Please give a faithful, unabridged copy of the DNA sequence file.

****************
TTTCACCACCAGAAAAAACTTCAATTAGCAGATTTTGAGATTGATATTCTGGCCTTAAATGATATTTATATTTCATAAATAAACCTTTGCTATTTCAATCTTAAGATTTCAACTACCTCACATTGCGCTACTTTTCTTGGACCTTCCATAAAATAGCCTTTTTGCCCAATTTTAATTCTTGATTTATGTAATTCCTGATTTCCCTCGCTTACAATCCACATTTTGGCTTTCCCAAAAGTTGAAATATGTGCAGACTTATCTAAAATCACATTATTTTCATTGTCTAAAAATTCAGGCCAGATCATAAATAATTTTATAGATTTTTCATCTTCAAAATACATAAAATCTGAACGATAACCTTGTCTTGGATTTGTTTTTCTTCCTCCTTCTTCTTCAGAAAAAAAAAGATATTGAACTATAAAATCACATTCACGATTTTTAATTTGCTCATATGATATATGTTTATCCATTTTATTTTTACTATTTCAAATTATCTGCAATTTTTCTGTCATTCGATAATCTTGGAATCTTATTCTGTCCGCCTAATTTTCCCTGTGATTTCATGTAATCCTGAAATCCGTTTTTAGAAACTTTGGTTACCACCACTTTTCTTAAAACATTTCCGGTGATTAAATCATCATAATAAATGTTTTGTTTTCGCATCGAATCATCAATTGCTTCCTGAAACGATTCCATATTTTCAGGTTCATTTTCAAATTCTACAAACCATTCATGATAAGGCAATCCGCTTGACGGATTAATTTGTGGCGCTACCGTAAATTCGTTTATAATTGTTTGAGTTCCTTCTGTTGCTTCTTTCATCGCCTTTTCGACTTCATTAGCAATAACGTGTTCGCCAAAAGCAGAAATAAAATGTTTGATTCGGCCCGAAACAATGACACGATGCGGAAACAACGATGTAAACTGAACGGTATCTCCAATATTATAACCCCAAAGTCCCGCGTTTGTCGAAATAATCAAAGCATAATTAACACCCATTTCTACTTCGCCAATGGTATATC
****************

TTTCACCACCAGAAAAAACTTCAATTAGCAGATTTTGAGATTGATATTCTGGCCTTAAATGATATTTATATTTCATAAATAAACCTTTGCTATTTCAATCTTAAGATTTCAACTACCTCACATTGCGCTACTTTTCTTGGACCTTCCATAAAATAGCCTTTTTGCCCAATTTTAATTCTTGATTTATGTAATTCCTGATTTCCCTCGCTTACAATCCACATTTTGGCTTTCCCAAAAGTTGAAATATGTGCAGACTTATCTAAAATCACATTATTTTCATTGTCTAAAAATTCAGGCCAGATCATAAATAATTTTATAGATTTTTCATCTTCAAAATACATAAAATCTGAACGATAACCTTGTCTTGGATTTGTTTTTCTTCCTCCTTCTTCTTCAGAAAAAAAAAGATATTGAACTATAAAATCACATTCACGATTTTTAATTTGCTCATATGATATATGTTTATCCATTTTATTTTTACTATTTCAAATTATCTGCAATTTTTCTGTCATTCGATAATCTTGGAATCTTATTCTGTCCGCCTAATTTTCCCTGTGATTTCATGTAATCCTGAAATCCGTTTTTAGAAACTTTGGTTACCACCACTTTTCTTAAAACATTTCCGGTGATTAAATCATCATAATAAATGTTTTGTTTTCGCATCGAATCATCAATTGCTTCCTGAAACGATTCCATATTTTCAGGTTCATTTTCAAATTCTACAAACCATTCATGATAAGGCAATCCGCTTGACGGATTAATTTGTGGCGCTACCGTAAATTCGTTTATAATTGTTTGAGTTCCTTCTGTTGCTTCTTTCATCGCCTTTTCGACTTCATTAGCAATAACGTGTTCGCCAAAAGCAGAAATAAAATGTTTGATTCGGCCCGAAACAATGACACGATGCGGAAACAACGATGTAAACTGAACGGTATCTCCAATATTATAACCCCAAAGTCCCGCGTTTGTCGAAATAATCAAAGCATAATTAACACCCATTTCTACTTCGCCAATGGTATATC